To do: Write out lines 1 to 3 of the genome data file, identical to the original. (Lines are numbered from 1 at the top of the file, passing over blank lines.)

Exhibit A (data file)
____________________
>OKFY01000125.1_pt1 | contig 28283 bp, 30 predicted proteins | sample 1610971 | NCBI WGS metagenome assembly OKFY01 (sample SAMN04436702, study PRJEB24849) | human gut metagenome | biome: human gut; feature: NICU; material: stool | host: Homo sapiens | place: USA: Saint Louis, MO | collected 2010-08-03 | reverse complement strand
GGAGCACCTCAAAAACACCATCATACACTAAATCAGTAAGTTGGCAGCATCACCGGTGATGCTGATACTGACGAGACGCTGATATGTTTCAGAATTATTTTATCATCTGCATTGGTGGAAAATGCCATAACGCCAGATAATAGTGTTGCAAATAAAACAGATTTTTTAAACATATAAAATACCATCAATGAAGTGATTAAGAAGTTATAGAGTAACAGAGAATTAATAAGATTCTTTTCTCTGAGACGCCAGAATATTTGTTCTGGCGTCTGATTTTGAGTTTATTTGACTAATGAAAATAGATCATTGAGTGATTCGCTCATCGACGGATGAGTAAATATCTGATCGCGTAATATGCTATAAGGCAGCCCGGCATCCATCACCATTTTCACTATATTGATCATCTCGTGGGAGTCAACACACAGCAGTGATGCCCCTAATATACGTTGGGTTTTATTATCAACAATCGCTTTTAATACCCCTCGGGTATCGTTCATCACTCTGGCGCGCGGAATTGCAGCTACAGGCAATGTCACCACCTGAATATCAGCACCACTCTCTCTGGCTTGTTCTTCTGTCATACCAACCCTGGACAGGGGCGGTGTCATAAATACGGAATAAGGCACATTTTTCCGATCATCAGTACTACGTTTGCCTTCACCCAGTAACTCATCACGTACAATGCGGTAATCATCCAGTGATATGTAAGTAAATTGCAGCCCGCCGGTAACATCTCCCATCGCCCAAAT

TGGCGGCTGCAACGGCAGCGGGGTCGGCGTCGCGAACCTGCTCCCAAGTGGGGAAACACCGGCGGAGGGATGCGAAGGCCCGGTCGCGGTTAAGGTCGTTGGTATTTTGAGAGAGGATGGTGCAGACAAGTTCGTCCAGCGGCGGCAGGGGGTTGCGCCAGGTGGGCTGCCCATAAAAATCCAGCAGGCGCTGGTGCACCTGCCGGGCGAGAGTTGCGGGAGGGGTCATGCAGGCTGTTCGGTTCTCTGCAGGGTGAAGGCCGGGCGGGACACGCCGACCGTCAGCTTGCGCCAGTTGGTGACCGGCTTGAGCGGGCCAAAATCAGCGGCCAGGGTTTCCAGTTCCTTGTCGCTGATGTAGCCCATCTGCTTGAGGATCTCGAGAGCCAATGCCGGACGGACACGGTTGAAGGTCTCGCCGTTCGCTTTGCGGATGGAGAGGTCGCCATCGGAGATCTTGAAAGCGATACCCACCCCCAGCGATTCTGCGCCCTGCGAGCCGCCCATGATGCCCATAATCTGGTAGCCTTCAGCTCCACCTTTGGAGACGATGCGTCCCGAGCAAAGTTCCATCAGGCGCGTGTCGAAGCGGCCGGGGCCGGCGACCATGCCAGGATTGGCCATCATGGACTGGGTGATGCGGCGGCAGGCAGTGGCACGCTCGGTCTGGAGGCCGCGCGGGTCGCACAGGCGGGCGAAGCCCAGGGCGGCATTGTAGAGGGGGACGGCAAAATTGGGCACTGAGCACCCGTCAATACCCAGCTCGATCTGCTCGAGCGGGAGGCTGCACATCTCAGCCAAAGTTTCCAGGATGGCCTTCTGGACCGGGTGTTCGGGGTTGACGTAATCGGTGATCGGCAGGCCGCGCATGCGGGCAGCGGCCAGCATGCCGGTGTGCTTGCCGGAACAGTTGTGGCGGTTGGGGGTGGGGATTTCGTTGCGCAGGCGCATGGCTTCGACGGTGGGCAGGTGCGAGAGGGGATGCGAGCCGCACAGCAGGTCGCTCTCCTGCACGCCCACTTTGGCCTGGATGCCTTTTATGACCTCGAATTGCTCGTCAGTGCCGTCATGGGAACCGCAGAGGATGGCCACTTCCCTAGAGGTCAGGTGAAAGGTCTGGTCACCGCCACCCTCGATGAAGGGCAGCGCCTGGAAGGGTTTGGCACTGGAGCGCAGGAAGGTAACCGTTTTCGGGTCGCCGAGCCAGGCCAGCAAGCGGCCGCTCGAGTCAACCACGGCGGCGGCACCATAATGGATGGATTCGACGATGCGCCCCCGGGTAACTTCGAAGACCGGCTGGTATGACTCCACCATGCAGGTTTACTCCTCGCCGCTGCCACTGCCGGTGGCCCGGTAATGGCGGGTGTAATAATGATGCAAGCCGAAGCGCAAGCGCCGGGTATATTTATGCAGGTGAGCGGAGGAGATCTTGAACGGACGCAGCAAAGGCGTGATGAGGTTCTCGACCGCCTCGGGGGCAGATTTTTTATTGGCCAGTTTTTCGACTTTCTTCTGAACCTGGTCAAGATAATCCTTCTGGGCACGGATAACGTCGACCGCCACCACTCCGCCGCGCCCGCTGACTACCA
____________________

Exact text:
>OKFY01000125.1_pt1 | contig 28283 bp, 30 predicted proteins | sample 1610971 | NCBI WGS metagenome assembly OKFY01 (sample SAMN04436702, study PRJEB24849) | human gut metagenome | biome: human gut; feature: NICU; material: stool | host: Homo sapiens | place: USA: Saint Louis, MO | collected 2010-08-03 | reverse complement strand
GGAGCACCTCAAAAACACCATCATACACTAAATCAGTAAGTTGGCAGCATCACCGGTGATGCTGATACTGACGAGACGCTGATATGTTTCAGAATTATTTTATCATCTGCATTGGTGGAAAATGCCATAACGCCAGATAATAGTGTTGCAAATAAAACAGATTTTTTAAACATATAAAATACCATCAATGAAGTGATTAAGAAGTTATAGAGTAACAGAGAATTAATAAGATTCTTTTCTCTGAGACGCCAGAATATTTGTTCTGGCGTCTGATTTTGAGTTTATTTGACTAATGAAAATAGATCATTGAGTGATTCGCTCATCGACGGATGAGTAAATATCTGATCGCGTAATATGCTATAAGGCAGCCCGGCATCCATCACCATTTTCACTATATTGATCATCTCGTGGGAGTCAACACACAGCAGTGATGCCCCTAATATACGTTGGGTTTTATTATCAACAATCGCTTTTAATACCCCTCGGGTATCGTTCATCACTCTGGCGCGCGGAATTGCAGCTACAGGCAATGTCACCACCTGAATATCAGCACCACTCTCTCTGGCTTGTTCTTCTGTCATACCAACCCTGGACAGGGGCGGTGTCATAAATACGGAATAAGGCACATTTTTCCGATCATCAGTACTACGTTTGCCTTCACCCAGTAACTCATCACGTACAATGCGGTAATCATCCAGTGATATGTAAGTAAATTGCAGCCCGCCGGTAACATCTCCCATCGCCCAAAT

TGGCGGCTGCAACGGCAGCGGGGTCGGCGTCGCGAACCTGCTCCCAAGTGGGGAAACACCGGCGGAGGGATGCGAAGGCCCGGTCGCGGTTAAGGTCGTTGGTATTTTGAGAGAGGATGGTGCAGACAAGTTCGTCCAGCGGCGGCAGGGGGTTGCGCCAGGTGGGCTGCCCATAAAAATCCAGCAGGCGCTGGTGCACCTGCCGGGCGAGAGTTGCGGGAGGGGTCATGCAGGCTGTTCGGTTCTCTGCAGGGTGAAGGCCGGGCGGGACACGCCGACCGTCAGCTTGCGCCAGTTGGTGACCGGCTTGAGCGGGCCAAAATCAGCGGCCAGGGTTTCCAGTTCCTTGTCGCTGATGTAGCCCATCTGCTTGAGGATCTCGAGAGCCAATGCCGGACGGACACGGTTGAAGGTCTCGCCGTTCGCTTTGCGGATGGAGAGGTCGCCATCGGAGATCTTGAAAGCGATACCCACCCCCAGCGATTCTGCGCCCTGCGAGCCGCCCATGATGCCCATAATCTGGTAGCCTTCAGCTCCACCTTTGGAGACGATGCGTCCCGAGCAAAGTTCCATCAGGCGCGTGTCGAAGCGGCCGGGGCCGGCGACCATGCCAGGATTGGCCATCATGGACTGGGTGATGCGGCGGCAGGCAGTGGCACGCTCGGTCTGGAGGCCGCGCGGGTCGCACAGGCGGGCGAAGCCCAGGGCGGCATTGTAGAGGGGGACGGCAAAATTGGGCACTGAGCACCCGTCAATACCCAGCTCGATCTGCTCGAGCGGGAGGCTGCACATCTCAGCCAAAGTTTCCAGGATGGCCTTCTGGACCGGGTGTTCGGGGTTGACGTAATCGGTGATCGGCAGGCCGCGCATGCGGGCAGCGGCCAGCATGCCGGTGTGCTTGCCGGAACAGTTGTGGCGGTTGGGGGTGGGGATTTCGTTGCGCAGGCGCATGGCTTCGACGGTGGGCAGGTGCGAGAGGGGATGCGAGCCGCACAGCAGGTCGCTCTCCTGCACGCCCACTTTGGCCTGGATGCCTTTTATGACCTCGAATTGCTCGTCAGTGCCGTCATGGGAACCGCAGAGGATGGCCACTTCCCTAGAGGTCAGGTGAAAGGTCTGGTCACCGCCACCCTCGATGAAGGGCAGCGCCTGGAAGGGTTTGGCACTGGAGCGCAGGAAGGTAACCGTTTTCGGGTCGCCGAGCCAGGCCAGCAAGCGGCCGCTCGAGTCAACCACGGCGGCGGCACCATAATGGATGGATTCGACGATGCGCCCCCGGGTAACTTCGAAGACCGGCTGGTATGACTCCACCATGCAGGTTTACTCCTCGCCGCTGCCACTGCCGGTGGCCCGGTAATGGCGGGTGTAATAATGATGCAAGCCGAAGCGCAAGCGCCGGGTATATTTATGCAGGTGAGCGGAGGAGATCTTGAACGGACGCAGCAAAGGCGTGATGAGGTTCTCGACCGCCTCGGGGGCAGATTTTTTATTGGCCAGTTTTTCGACTTTCTTCTGAACCTGGTCAAGATAATCCTTCTGGGCACGGATAACGTCGACCGCCACCACTCCGCCGCGCCCGCTGACTACCA